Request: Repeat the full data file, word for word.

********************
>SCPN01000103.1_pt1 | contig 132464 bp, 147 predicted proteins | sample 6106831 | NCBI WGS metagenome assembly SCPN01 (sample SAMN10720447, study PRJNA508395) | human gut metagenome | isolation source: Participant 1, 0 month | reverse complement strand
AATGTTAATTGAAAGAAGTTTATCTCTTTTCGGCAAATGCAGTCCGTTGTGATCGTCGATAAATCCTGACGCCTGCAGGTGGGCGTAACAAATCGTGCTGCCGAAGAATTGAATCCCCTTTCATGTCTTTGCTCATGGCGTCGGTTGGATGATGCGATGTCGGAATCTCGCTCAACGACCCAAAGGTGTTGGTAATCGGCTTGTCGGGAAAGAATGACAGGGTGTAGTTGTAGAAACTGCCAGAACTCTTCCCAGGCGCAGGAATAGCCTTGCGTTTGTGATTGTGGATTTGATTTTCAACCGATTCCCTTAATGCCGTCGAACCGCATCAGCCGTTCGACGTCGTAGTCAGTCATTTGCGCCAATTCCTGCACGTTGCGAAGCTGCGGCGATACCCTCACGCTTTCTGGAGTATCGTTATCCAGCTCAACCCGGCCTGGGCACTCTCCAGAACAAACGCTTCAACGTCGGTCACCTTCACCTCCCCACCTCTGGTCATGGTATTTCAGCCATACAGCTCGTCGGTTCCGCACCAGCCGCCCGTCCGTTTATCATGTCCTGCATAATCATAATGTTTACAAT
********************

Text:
>SCPN01000103.1_pt1 | contig 132464 bp, 147 predicted proteins | sample 6106831 | NCBI WGS metagenome assembly SCPN01 (sample SAMN10720447, study PRJNA508395) | human gut metagenome | isolation source: Participant 1, 0 month | reverse complement strand
AATGTTAATTGAAAGAAGTTTATCTCTTTTCGGCAAATGCAGTCCGTTGTGATCGTCGATAAATCCTGACGCCTGCAGGTGGGCGTAACAAATCGTGCTGCCGAAGAATTGAATCCCCTTTCATGTCTTTGCTCATGGCGTCGGTTGGATGATGCGATGTCGGAATCTCGCTCAACGACCCAAAGGTGTTGGTAATCGGCTTGTCGGGAAAGAATGACAGGGTGTAGTTGTAGAAACTGCCAGAACTCTTCCCAGGCGCAGGAATAGCCTTGCGTTTGTGATTGTGGATTTGATTTTCAACCGATTCCCTTAATGCCGTCGAACCGCATCAGCCGTTCGACGTCGTAGTCAGTCATTTGCGCCAATTCCTGCACGTTGCGAAGCTGCGGCGATACCCTCACGCTTTCTGGAGTATCGTTATCCAGCTCAACCCGGCCTGGGCACTCTCCAGAACAAACGCTTCAACGTCGGTCACCTTCACCTCCCCACCTCTGGTCATGGTATTTCAGCCATACAGCTCGTCGGTTCCGCACCAGCCGCCCGTCCGTTTATCATGTCCTGCATAATCATAATGTTTACAAT